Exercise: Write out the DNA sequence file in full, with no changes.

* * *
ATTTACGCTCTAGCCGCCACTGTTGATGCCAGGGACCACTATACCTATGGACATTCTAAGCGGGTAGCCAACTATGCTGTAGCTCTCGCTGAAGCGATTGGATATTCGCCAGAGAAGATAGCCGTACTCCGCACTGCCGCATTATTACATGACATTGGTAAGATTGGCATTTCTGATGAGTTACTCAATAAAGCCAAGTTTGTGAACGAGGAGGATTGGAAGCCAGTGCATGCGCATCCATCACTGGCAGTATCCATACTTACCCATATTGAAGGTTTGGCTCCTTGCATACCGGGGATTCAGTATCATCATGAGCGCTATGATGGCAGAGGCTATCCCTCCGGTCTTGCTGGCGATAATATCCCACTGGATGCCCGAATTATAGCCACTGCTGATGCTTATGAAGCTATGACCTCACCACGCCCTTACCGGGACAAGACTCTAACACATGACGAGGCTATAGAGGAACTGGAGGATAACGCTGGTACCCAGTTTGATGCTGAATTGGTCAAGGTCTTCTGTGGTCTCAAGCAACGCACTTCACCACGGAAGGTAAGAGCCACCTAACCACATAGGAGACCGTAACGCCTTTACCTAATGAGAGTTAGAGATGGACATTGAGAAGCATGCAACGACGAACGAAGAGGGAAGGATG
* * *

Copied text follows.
ATTTACGCTCTAGCCGCCACTGTTGATGCCAGGGACCACTATACCTATGGACATTCTAAGCGGGTAGCCAACTATGCTGTAGCTCTCGCTGAAGCGATTGGATATTCGCCAGAGAAGATAGCCGTACTCCGCACTGCCGCATTATTACATGACATTGGTAAGATTGGCATTTCTGATGAGTTACTCAATAAAGCCAAGTTTGTGAACGAGGAGGATTGGAAGCCAGTGCATGCGCATCCATCACTGGCAGTATCCATACTTACCCATATTGAAGGTTTGGCTCCTTGCATACCGGGGATTCAGTATCATCATGAGCGCTATGATGGCAGAGGCTATCCCTCCGGTCTTGCTGGCGATAATATCCCACTGGATGCCCGAATTATAGCCACTGCTGATGCTTATGAAGCTATGACCTCACCACGCCCTTACCGGGACAAGACTCTAACACATGACGAGGCTATAGAGGAACTGGAGGATAACGCTGGTACCCAGTTTGATGCTGAATTGGTCAAGGTCTTCTGTGGTCTCAAGCAACGCACTTCACCACGGAAGGTAAGAGCCACCTAACCACATAGGAGACCGTAACGCCTTTACCTAATGAGAGTTAGAGATGGACATTGAGAAGCATGCAACGACGAACGAAGAGGGAAGGATG